Bone conduction: innovation, technology and hearing loss


Bone conduction has rapidly become an important facet of hearing loss treatment and is making its way into many other areas, including consumer electronics. The ears are not the only portal for sound. Bone conduction can be used to transfer sound to the inner ear through the bones of the skull or other parts of the body. This is one reason why a person’s voice sounds different to them when it is recorded and played back.

Bone-anchored hearing aids (Baha) have been used for some time. They work by conducting sound from a microphone to a magnet or implant in the patient’s skin. Sound is then converted into vibrations in the skull and eventually arrives at the inner ear to be processed as hearing by the brain. This was an important step in restoring hearing in patients who have closed or damaged ears or no functional pathway from outer to inner ear, such as those with microtia or atresia.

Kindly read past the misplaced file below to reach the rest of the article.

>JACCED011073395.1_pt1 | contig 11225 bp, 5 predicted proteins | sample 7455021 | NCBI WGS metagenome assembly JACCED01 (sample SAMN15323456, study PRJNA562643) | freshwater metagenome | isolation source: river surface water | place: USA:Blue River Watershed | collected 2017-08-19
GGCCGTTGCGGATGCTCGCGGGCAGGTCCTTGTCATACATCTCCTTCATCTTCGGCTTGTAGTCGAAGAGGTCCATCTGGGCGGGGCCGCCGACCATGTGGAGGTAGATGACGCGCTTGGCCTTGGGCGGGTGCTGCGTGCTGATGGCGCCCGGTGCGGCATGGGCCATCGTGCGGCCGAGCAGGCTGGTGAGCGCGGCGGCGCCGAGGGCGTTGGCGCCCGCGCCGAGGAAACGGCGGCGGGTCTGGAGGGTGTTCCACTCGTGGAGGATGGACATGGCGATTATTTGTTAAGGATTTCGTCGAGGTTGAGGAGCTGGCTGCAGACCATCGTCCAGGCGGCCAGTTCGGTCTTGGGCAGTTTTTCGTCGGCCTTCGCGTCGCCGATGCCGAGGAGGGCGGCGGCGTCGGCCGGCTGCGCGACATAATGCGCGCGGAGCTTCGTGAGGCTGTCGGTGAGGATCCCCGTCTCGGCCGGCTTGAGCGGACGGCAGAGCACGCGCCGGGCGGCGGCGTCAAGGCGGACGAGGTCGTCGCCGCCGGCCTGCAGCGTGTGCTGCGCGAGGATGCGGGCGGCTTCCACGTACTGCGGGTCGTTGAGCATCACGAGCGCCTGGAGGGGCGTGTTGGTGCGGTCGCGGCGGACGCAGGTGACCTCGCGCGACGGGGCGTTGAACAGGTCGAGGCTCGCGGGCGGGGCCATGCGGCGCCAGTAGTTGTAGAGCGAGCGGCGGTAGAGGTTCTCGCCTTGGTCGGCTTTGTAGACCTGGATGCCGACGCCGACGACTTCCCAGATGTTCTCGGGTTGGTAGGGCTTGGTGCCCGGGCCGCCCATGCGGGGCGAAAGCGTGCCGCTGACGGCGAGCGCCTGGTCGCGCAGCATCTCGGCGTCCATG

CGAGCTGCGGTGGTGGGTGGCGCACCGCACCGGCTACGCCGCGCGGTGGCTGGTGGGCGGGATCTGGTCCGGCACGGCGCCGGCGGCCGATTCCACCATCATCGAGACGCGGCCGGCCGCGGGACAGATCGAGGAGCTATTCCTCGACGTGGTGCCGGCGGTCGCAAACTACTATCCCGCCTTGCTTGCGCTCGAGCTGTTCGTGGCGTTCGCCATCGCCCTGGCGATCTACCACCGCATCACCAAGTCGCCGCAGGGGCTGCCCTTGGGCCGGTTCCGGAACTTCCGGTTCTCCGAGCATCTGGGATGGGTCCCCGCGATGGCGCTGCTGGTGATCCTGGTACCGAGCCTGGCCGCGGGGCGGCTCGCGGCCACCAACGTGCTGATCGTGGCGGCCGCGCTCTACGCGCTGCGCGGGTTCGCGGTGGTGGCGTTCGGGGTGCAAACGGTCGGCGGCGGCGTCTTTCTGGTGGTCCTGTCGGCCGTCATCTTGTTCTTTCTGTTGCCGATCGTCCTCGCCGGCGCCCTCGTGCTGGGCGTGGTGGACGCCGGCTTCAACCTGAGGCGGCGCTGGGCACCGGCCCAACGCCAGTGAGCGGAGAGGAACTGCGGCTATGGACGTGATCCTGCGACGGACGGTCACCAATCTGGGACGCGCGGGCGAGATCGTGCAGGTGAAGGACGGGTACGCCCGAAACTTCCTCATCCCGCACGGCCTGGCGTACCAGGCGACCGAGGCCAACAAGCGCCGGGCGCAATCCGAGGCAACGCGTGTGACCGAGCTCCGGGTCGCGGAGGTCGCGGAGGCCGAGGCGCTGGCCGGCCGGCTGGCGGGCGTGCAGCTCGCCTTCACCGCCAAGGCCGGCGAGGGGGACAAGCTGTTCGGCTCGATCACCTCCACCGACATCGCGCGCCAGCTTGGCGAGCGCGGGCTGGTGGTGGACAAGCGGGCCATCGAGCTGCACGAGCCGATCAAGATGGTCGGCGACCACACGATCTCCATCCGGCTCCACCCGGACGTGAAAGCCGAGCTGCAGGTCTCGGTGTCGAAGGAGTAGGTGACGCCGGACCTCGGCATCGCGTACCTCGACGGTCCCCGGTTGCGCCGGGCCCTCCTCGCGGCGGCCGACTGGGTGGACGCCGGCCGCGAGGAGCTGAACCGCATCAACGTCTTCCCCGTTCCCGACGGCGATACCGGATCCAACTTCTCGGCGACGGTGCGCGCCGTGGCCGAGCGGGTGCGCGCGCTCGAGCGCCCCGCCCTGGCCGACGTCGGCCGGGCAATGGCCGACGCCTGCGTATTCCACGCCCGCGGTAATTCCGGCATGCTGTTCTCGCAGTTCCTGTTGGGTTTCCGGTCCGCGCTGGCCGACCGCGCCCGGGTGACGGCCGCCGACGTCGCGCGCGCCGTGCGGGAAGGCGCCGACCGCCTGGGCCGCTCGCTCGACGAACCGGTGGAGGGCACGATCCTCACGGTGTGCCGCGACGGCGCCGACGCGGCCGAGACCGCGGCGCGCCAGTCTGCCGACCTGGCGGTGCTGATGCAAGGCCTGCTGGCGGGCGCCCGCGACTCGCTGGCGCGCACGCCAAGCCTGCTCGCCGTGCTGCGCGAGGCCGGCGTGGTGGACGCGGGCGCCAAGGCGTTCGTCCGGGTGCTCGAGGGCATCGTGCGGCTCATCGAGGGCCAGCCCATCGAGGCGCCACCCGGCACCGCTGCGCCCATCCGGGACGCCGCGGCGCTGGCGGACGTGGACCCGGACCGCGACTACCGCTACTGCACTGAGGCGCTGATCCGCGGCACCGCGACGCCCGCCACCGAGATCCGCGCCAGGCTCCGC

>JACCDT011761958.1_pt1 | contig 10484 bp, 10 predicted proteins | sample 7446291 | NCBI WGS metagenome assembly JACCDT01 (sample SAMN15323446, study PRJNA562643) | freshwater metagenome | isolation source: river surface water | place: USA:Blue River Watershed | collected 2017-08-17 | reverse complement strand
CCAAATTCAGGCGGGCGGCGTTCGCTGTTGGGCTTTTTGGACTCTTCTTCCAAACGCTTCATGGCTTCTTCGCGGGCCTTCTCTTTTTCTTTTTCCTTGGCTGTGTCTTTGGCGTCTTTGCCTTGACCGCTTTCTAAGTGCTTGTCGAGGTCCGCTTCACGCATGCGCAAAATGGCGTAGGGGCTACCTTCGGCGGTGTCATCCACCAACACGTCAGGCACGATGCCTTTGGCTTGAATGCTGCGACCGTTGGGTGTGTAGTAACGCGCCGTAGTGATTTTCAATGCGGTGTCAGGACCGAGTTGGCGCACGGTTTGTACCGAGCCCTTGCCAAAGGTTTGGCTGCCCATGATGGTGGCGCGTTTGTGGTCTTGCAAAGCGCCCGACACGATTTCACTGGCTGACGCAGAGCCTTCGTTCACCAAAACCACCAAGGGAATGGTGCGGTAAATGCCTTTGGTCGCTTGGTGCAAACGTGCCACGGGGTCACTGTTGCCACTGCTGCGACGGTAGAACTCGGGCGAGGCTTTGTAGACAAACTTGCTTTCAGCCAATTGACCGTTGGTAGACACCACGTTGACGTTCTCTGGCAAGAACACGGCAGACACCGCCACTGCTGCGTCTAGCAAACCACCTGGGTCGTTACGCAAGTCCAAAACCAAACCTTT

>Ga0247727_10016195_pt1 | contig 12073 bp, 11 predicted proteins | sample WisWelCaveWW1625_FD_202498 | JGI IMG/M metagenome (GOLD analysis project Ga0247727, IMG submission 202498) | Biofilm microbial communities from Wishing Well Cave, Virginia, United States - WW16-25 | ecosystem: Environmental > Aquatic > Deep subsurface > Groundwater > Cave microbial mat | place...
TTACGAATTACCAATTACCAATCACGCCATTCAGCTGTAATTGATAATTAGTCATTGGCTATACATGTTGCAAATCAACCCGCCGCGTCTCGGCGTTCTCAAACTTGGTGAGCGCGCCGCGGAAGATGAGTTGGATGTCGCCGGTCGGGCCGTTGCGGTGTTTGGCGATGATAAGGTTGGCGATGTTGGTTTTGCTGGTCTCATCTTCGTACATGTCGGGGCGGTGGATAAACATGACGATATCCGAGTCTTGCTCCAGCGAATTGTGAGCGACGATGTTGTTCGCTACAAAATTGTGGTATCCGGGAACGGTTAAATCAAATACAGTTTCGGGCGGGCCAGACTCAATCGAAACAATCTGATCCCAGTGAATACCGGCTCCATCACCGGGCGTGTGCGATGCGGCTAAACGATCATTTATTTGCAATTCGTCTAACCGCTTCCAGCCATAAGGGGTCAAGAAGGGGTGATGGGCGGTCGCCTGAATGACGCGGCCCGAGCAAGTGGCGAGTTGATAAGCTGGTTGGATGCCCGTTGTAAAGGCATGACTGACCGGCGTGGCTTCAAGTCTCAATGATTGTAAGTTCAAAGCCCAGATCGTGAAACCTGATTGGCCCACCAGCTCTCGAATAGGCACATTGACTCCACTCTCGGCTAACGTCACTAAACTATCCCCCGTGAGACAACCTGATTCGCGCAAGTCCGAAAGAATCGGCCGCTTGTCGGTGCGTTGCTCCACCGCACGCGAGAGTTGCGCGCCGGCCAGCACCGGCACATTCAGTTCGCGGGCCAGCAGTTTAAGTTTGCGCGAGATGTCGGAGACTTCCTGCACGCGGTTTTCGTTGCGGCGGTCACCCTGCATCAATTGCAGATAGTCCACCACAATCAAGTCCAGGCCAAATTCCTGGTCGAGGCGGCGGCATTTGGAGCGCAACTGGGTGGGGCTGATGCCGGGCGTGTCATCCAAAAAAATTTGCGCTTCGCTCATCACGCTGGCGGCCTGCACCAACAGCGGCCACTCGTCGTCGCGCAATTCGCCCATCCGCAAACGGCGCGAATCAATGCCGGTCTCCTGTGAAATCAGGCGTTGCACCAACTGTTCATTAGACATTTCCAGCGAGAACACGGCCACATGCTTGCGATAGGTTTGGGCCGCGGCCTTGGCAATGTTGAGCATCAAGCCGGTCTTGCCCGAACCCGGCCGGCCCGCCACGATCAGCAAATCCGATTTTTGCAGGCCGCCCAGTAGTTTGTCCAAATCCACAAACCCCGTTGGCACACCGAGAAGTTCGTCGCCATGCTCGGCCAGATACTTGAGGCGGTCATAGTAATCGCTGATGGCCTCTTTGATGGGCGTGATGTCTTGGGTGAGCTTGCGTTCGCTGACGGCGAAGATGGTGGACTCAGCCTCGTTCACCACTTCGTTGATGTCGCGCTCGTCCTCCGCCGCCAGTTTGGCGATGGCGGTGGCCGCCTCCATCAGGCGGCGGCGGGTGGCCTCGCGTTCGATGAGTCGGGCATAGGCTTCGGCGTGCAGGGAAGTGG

The innovation is also starting to make its way into consumer electronics. Bone conduction headphones have been developed that ensure ambient sound is not blocked out, an advantage for sportspeople and drivers. It is also reported that Google Glass (a wearable computer with an optical head-mounted display) will make use of bone conduction to generate sound, instead of relying on a standard earphone-speaker setup. In addition, the technology is expected to move into the area of underwater and deep-sea communication systems, as shown by a number of emerging patents.

The technology has come a long way, as Dr. Sunil Puria, ear biomechanics expert at Stanford University explains, “There has been tremendous progress, from miniaturization, to wearable and wireless, so that we have reached the holy grail of not requiring earphones.”